I have been doing some more research and working on the problem and I think I can mostly answer my own questions so I will post my own answers in case someone else has the same questions someday. I would still be interested to hear from one of the moderators to make sure I don't mislead anybody.
Number 1 - I don't think the accessory postition has anything to do with engaging the theft deterant. It sure seemed that way at first because this issue happened right after I put it in the accessory position for the first time since owning the car. I think that when I put the ignition in the accessory position I broke one the white wire connections on the back of the ignition cylinder.
Number 2 - $400 - $500 seems to be the going rate at dealers for a ignition cylinder replacement. Keep in mind that you will have to buy new keys. I was told the ingnition cylinder would be $83 and (1) key would be $42. That would be $82 for keys if you want a spare. So your looking at $160 worth of parts and $340 worth of labor. I didn't ask if key fobs had to be reprogrammed or not.
I found another post on this site that said that the ignition cylinder is not a dealer only part so I don't see why a non-dealer shop could not make the repair as long as they were able to get the new keys set up ok. I was unable to get a price from a non-dealer shop or confirm that they would do it because today being a holiday (July 4th) I could not find one open.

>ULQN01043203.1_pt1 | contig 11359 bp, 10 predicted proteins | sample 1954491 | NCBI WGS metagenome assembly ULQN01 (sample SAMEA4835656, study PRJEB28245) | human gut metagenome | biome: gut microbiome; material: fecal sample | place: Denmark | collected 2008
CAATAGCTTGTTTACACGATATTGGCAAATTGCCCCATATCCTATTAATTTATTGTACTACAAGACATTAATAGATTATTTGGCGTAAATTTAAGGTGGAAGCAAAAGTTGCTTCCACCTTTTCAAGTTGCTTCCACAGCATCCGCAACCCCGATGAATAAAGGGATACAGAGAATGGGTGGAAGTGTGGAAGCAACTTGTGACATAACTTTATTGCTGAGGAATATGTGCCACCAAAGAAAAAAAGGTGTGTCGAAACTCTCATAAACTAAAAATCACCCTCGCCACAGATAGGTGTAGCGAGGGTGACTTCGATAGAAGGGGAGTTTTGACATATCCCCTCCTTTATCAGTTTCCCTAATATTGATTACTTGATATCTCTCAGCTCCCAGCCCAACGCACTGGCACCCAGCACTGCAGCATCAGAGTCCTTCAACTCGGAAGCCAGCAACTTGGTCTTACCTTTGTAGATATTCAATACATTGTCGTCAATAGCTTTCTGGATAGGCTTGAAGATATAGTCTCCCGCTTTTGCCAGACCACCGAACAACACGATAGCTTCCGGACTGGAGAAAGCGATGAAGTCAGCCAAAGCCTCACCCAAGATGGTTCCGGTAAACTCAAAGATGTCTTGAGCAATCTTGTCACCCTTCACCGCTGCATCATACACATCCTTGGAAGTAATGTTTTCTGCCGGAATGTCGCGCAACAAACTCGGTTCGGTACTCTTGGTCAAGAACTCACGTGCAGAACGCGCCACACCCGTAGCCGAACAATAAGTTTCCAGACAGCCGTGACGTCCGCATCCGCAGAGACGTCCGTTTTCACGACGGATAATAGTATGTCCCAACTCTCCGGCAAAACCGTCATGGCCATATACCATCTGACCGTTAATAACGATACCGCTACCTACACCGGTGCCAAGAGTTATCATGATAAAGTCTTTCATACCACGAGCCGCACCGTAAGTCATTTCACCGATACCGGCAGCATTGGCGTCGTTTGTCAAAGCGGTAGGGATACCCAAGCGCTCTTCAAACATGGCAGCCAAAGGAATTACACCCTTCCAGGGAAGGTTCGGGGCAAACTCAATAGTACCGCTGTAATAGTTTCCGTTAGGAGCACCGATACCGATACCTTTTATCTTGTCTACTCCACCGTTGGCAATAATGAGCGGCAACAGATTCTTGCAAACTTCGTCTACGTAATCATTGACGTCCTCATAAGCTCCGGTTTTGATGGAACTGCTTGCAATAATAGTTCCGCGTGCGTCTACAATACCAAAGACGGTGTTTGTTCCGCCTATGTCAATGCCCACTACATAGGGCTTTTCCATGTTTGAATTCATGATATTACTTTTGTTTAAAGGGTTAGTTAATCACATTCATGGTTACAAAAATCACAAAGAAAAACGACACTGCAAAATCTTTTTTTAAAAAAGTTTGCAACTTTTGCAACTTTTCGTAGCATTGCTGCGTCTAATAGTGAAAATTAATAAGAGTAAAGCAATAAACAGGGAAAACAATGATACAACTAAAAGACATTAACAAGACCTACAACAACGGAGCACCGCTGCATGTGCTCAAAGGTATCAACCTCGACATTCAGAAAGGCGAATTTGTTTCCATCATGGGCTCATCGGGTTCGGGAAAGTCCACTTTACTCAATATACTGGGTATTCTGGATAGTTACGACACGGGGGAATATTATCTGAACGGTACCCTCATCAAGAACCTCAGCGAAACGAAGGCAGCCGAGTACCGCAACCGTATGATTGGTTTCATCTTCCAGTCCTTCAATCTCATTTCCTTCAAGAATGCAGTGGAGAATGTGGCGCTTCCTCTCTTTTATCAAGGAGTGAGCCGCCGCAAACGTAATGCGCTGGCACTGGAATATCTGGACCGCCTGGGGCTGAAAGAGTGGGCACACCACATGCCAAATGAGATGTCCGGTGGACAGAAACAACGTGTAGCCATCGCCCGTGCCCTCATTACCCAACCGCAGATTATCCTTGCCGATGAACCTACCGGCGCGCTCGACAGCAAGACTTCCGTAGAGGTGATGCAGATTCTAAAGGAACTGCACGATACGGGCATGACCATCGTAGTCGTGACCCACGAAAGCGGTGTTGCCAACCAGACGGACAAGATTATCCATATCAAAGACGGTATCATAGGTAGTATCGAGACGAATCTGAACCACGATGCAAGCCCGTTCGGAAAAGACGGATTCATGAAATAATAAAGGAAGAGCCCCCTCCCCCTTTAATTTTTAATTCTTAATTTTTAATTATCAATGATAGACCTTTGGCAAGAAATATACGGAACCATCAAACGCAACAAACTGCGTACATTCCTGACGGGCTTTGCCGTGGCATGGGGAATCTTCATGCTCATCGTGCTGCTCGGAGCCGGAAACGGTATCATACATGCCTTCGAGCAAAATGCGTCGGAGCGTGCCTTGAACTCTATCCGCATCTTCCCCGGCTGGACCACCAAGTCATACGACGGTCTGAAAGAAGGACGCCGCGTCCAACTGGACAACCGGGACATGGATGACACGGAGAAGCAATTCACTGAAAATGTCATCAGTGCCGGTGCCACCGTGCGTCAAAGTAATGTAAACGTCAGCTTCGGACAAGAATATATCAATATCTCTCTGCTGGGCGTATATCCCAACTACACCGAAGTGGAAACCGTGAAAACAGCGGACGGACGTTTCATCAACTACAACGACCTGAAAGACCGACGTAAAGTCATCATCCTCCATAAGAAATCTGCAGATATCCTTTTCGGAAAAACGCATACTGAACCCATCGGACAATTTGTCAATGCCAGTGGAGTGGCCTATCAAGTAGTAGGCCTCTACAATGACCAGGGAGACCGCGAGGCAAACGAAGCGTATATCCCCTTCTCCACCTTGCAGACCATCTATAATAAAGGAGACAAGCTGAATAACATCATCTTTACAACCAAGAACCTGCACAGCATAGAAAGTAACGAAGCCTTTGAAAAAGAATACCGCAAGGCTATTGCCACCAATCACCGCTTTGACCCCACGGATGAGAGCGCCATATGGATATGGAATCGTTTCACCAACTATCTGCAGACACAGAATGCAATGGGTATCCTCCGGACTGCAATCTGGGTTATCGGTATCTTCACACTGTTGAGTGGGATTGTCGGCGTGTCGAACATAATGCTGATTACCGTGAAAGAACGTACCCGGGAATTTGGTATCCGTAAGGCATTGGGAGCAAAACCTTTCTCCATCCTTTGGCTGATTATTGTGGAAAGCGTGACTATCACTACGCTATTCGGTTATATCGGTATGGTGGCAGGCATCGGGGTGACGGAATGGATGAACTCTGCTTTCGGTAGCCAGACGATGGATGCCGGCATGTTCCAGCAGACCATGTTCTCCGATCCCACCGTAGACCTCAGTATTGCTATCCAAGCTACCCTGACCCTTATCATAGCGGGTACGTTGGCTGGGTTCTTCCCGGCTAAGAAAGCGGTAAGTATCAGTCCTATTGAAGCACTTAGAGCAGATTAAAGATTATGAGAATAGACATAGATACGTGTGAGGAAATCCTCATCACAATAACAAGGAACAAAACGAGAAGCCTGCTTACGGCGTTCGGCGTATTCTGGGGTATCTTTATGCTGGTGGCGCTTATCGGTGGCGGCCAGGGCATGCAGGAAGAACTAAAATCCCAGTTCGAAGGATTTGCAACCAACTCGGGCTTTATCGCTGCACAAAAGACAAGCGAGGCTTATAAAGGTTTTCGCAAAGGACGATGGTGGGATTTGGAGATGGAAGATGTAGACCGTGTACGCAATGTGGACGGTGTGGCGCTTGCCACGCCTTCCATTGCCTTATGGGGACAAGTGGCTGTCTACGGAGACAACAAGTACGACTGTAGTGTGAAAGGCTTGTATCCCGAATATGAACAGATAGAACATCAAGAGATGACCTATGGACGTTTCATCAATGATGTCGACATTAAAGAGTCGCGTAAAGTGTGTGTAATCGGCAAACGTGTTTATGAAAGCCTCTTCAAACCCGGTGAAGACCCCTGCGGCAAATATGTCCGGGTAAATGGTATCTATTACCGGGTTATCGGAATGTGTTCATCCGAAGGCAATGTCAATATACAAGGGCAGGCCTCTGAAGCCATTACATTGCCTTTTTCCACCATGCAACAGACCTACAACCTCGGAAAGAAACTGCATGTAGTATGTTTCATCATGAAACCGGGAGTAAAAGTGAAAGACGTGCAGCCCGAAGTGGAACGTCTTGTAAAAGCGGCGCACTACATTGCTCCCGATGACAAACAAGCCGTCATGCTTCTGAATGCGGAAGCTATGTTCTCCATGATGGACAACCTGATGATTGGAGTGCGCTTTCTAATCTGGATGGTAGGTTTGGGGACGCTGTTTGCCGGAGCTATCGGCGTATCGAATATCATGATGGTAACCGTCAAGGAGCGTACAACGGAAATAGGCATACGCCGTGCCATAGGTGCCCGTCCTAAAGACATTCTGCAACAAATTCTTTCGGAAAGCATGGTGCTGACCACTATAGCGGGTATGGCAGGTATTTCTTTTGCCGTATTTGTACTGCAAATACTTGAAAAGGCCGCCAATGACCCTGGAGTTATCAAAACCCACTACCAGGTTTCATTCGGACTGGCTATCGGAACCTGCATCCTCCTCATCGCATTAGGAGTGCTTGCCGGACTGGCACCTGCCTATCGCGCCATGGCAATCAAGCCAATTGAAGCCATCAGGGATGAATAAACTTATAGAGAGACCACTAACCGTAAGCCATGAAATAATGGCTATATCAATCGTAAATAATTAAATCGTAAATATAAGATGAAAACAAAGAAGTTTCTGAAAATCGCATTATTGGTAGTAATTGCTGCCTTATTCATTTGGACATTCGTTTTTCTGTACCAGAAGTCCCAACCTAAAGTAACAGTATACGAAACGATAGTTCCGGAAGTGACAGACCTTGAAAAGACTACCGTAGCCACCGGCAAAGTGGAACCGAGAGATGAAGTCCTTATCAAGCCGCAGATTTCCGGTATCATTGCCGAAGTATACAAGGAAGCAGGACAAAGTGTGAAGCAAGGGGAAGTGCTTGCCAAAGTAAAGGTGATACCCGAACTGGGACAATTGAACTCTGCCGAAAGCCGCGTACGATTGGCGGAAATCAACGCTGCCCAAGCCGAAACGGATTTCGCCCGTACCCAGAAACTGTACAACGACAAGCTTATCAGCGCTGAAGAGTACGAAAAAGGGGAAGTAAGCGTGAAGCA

As for Locksmiths, I did an internet yellowpages search and first one I called said they worked with VATS keys. The guy that did the automotive was out today (holiday) but they thought that he would be able to do it. He was not able to however give me a price for what they would charge. They said that they would install the parts that I bought from the dealer.
Number 3 - I can't really answer my question on this one other than to say that I could not figure out how to get into the steering column just looking at it. Which is probably a good thing since that means it is fairly secure and keeps dumb people like me from stealing cars.
Ultimately I decided to bypass the resistor reader in the ignition cylinder. I used information found on this site and others. I measured the ohms of my key using a multimeter, went to a electronics store and purchased two resistors that added up to the total resistance ($1). I twisted them together (in series), wrapped some electrical tape around them and jammed either end of the assembly into the wiring harness above the parking brake pedal where the two white wires enter. VAROOM, car started.
I may still get it repaired but at least this allows me to move my car (it was sitting in my neighbors drive way when it broke) and drive it to the dealer instead of having a tow charge. I may also just leave it as long as it continues to work. I realize that I have just made my car easier to steal but come on... it's a 14 year old car with 154k miles with worn out driver seat foam. If you really need to steal a car THAT bad send me a PM and I'll tell you where I live.
Side note. This may be common knowledge to most, but I pulled the resistor out while the car was running just to make sure that if it came loose while I was driving that the car would not die and continue to run. Apparently the resistor is only needed during the start up process.